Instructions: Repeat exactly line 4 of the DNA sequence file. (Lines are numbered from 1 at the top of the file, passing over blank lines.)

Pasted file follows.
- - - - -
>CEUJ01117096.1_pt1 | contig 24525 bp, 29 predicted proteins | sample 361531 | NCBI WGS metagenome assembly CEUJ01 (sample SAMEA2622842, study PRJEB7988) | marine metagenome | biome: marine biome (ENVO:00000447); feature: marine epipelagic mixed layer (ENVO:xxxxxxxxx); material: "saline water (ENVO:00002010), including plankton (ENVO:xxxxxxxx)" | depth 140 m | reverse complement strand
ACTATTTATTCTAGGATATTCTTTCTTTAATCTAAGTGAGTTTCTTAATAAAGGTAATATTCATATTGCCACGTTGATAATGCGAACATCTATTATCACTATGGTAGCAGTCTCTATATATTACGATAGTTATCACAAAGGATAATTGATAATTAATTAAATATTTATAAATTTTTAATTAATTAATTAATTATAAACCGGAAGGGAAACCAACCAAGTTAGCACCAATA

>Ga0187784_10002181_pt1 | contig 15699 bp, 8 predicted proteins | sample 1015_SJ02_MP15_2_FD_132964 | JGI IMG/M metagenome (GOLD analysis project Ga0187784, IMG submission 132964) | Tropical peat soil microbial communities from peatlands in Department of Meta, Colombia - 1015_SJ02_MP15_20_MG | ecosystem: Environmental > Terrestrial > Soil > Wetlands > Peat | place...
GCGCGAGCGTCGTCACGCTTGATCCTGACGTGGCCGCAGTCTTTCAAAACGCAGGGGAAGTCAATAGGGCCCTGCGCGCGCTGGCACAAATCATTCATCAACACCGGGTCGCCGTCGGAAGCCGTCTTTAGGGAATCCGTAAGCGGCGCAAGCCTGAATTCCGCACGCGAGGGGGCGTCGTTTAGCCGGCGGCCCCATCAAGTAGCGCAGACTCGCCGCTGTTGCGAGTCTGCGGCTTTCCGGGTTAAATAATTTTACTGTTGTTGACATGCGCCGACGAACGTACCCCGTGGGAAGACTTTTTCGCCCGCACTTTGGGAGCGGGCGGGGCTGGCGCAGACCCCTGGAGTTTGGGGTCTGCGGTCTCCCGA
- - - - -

GCGCGAGCGTCGTCACGCTTGATCCTGACGTGGCCGCAGTCTTTCAAAACGCAGGGGAAGTCAATAGGGCCCTGCGCGCGCTGGCACAAATCATTCATCAACACCGGGTCGCCGTCGGAAGCCGTCTTTAGGGAATCCGTAAGCGGCGCAAGCCTGAATTCCGCACGCGAGGGGGCGTCGTTTAGCCGGCGGCCCCATCAAGTAGCGCAGACTCGCCGCTGTTGCGAGTCTGCGGCTTTCCGGGTTAAATAATTTTACTGTTGTTGACATGCGCCGACGAACGTACCCCGTGGGAAGACTTTTTCGCCCGCACTTTGGGAGCGGGCGGGGCTGGCGCAGACCCCTGGAGTTTGGGGTCTGCGGTCTCCCGA